If there’s one thing that can be said about Anna Faris, it’s that she has no problem putting herself out there. She will make herself look like the biggest idiot in the world if it means she’ll get a laugh. Sometimes, her effort isn’t worthy of the movie she’s in (which is often the case given her less than impressive filmography), but one can’t help but applaud her. Her willingness to be stupid only shows how smart she is. Her latest, What’s Your Number?, subdues her a bit—the crazy antics she pulled in the Scary Movie films are nowhere to be found—but it allows her to stretch. She actually has to act this time and she pulls it off with her excellent comedic timing intact, even if, yet again, her movie is a lousy one.
Ally (Faris) is kind of a slut, but she doesn’t know it yet. She has slept with 19 guys, a number she thinks is normal, despite her girly magazine stating the average for women is 10.5. Later, at her sister’s bachelorette party, she discovers she has had by far the most sexual experiences of any girl in the group. She is then told, without any evidence to back it up, that women who have had over 20 sexual partners are significantly less likely to marry. Scared, she vows to not have sex with another guy until she knows he’s the one, which she promptly breaks that night after getting drunk. As a last ditch effort, she enlists the hunky Colin (Chris Evans), who lives across the hall from her and has a knack for tracking people down, to find her old sexual partners in the hope that sparks will fly and she will end up with one of them, keeping her number at 20.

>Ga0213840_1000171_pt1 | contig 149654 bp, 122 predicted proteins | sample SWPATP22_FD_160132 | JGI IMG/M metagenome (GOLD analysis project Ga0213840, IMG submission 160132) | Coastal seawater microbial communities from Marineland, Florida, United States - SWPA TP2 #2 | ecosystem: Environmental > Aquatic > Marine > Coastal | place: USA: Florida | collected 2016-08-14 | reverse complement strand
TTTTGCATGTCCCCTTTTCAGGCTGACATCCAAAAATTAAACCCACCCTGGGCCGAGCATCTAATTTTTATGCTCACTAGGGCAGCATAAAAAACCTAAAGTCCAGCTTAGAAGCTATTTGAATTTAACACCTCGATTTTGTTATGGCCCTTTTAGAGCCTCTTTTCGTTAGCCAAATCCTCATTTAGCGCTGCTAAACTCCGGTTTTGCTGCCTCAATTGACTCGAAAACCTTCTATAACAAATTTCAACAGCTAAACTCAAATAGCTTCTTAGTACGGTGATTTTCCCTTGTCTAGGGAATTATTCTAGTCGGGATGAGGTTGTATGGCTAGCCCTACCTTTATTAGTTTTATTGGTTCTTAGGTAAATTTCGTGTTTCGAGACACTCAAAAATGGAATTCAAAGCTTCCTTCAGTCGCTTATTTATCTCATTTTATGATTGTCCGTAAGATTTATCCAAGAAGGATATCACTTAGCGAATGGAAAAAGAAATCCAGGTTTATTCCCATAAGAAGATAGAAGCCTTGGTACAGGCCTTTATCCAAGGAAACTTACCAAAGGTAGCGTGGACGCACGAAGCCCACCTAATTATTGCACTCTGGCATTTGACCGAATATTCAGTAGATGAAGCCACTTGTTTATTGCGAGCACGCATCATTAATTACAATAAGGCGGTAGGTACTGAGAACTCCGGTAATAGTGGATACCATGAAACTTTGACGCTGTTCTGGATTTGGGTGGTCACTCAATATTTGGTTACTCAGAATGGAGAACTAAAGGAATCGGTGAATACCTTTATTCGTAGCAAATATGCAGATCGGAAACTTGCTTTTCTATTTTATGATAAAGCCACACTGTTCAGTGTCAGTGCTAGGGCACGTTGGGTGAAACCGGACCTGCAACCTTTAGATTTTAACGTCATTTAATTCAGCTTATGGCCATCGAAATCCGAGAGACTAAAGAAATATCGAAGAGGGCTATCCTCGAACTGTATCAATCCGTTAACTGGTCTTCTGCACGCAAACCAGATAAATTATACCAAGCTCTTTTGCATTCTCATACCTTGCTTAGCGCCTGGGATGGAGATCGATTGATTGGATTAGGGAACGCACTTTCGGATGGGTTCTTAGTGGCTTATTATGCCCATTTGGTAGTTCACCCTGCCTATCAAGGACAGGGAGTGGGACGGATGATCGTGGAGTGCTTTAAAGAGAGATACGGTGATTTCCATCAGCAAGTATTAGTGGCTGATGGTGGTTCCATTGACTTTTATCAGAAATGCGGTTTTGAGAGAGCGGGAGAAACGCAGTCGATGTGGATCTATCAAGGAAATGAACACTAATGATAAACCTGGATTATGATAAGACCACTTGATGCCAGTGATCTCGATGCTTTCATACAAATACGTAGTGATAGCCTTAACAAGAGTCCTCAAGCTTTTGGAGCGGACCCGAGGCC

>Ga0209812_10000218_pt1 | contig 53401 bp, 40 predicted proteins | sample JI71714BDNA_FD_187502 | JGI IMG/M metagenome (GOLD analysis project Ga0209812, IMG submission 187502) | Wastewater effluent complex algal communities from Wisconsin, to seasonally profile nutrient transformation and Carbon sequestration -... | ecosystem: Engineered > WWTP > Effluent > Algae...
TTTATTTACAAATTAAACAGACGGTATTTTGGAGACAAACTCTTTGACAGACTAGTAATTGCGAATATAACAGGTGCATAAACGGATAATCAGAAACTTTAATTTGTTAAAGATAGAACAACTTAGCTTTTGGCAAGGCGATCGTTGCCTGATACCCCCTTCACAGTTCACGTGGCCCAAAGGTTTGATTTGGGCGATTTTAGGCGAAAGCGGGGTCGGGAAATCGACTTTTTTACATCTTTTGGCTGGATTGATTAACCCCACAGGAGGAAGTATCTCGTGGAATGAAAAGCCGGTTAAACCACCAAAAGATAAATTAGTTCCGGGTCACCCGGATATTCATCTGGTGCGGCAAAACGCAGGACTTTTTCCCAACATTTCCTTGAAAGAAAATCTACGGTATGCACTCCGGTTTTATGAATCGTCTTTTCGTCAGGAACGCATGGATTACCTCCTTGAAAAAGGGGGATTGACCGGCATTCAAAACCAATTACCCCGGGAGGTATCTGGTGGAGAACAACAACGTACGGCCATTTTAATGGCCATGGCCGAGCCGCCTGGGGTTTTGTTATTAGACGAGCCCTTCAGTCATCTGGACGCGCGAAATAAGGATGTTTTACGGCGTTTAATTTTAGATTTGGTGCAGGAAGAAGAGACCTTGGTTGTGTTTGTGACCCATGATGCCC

What’s Your Number? hits its target. It sets out to do something and it does it. The problem is it’s aiming low and relies on every single romantic comedy cliché to push it forward. It’s overlong, closer to 2 hours than an hour and a half, and boy, do you feel every single minute. Did it really need all that time to reach its obvious and inevitable conclusion? The ending in question, to be fair, is uncouth and zany in all the right ways—it keeps the comedy flowing—but it doesn’t change the fact that what it’s doing is unoriginal.
It’s an ending everyone will be able to see coming from the moment Ally and Colin meet, so what the film needs to do is make the journey there worthwhile, but it lacks an interesting story to tell and the humor is spotty at best. Per usual, there’s a break-up between the two lovebirds to make their eventual reconciliation all the sweeter, but the writing neglected to give them a solid reason to do so. The break-up stems from a man named Jake, who, up to that point, hadn’t even been introduced into the film. It’s forced, contrived and the scene is so badly acted by the two leads, it actually ends up providing the movie’s biggest laughs, unintentional though they may be.
But you won’t care. Chances are you’ll be happy Ally has dropped Colin because, frankly, he’s not a good person. He’s the type of guy most self-respecting guys hate. He sleeps with a new girl every night, wakes up the next morning, lies about having an appointment to get to and then sneaks over to Ally’s apartment until they leave. Those poor girls are lucky if he even remembers their name.
The main characters may not be the best in the world, but there are some great cameos by a number of notable actors to keep your interest from totally waning, including Andy Samberg, Aziz Ansari, Thomas Lennon and Anthony Mackie, but the moments spent with them are few and far between. What little effective humor this film has isn’t nearly enough to make up for the fact that it’s yet another tired, formulaic rom-com. I couldn’t even remember the title going in, but its derivativeness promises I’ll soon forget having ever watched What’s Your Number?
What’s Your Number? receives 1.5/5